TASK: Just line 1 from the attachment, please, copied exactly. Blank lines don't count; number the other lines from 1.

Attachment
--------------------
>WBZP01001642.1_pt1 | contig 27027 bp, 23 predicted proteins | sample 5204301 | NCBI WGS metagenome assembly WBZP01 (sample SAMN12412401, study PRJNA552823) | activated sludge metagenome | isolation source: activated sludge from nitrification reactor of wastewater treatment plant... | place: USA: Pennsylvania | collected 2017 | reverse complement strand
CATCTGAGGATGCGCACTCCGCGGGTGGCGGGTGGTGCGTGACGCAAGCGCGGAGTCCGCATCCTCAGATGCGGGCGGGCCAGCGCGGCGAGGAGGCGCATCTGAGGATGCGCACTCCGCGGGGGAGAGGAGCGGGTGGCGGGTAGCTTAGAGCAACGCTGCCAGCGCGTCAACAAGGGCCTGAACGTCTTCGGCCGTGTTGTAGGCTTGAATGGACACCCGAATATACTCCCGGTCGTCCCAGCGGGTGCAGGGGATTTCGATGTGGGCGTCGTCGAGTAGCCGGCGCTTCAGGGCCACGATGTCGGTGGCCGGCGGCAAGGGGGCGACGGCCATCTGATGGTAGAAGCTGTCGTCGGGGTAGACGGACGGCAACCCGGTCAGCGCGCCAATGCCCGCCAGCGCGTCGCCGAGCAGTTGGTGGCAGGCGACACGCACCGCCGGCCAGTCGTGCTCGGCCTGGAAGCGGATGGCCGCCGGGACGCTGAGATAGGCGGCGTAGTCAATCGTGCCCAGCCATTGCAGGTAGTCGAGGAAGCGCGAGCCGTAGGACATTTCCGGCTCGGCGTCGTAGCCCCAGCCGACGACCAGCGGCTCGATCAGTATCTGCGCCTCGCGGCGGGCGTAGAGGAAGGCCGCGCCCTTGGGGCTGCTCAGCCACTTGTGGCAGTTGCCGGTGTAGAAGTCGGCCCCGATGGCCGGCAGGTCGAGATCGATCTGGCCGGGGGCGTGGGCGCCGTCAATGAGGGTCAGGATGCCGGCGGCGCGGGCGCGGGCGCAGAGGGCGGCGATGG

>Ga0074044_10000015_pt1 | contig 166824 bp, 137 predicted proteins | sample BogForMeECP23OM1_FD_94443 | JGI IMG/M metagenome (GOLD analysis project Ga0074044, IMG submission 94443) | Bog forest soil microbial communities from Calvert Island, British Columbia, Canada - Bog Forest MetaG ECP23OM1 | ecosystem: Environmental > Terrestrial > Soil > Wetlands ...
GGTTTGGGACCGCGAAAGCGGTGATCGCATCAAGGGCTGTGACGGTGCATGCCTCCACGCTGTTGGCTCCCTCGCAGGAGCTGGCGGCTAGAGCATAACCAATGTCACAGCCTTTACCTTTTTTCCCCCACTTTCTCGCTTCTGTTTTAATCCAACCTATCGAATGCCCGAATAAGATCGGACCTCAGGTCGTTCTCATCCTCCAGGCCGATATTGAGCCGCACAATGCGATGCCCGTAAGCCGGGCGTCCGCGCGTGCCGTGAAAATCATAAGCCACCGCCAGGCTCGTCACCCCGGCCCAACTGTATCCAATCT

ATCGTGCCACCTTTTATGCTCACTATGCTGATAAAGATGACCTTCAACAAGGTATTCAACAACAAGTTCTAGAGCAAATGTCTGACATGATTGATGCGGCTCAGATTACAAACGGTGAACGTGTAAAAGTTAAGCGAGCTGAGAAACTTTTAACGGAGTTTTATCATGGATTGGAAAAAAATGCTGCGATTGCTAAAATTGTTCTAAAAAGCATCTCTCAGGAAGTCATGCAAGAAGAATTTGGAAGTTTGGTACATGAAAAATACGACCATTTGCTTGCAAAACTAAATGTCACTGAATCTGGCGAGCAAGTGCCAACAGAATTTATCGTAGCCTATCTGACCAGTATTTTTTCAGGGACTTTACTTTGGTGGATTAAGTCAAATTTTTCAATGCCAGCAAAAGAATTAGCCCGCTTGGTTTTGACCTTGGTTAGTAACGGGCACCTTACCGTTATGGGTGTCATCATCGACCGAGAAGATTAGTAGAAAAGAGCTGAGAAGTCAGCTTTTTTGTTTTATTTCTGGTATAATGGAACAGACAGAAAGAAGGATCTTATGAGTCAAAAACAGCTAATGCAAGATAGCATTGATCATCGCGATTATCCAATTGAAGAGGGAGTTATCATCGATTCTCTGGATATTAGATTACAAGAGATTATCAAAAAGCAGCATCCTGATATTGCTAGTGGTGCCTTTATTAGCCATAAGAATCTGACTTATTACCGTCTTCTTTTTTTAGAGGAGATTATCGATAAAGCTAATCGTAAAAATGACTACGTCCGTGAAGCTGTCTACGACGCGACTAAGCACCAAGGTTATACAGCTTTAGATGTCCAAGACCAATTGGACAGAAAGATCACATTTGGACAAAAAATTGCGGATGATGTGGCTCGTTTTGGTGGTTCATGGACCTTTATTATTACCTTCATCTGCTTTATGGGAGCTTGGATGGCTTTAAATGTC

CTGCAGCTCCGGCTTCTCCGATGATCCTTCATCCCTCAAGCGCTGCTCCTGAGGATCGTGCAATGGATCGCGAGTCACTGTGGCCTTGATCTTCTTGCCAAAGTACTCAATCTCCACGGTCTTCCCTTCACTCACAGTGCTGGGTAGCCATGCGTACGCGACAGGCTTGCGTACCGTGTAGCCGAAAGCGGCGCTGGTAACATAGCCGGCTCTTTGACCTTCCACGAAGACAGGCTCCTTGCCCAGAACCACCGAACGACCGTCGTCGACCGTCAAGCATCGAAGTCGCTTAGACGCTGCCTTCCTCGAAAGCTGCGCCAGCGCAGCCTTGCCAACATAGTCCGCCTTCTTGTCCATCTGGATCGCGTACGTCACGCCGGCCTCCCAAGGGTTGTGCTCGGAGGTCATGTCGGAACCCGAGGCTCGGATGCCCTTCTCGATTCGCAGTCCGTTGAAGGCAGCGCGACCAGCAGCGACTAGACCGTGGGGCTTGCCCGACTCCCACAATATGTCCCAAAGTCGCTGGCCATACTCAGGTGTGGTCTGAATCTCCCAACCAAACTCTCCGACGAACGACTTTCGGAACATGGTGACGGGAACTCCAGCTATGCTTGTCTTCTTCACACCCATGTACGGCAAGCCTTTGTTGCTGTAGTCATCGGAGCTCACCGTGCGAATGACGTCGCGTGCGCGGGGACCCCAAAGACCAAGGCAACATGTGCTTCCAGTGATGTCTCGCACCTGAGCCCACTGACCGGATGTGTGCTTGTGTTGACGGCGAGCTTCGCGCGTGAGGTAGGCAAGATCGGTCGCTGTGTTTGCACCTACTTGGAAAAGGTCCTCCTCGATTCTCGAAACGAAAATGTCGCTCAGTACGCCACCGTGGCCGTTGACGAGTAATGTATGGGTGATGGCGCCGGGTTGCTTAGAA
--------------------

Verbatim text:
>WBZP01001642.1_pt1 | contig 27027 bp, 23 predicted proteins | sample 5204301 | NCBI WGS metagenome assembly WBZP01 (sample SAMN12412401, study PRJNA552823) | activated sludge metagenome | isolation source: activated sludge from nitrification reactor of wastewater treatment plant... | place: USA: Pennsylvania | collected 2017 | reverse complement strand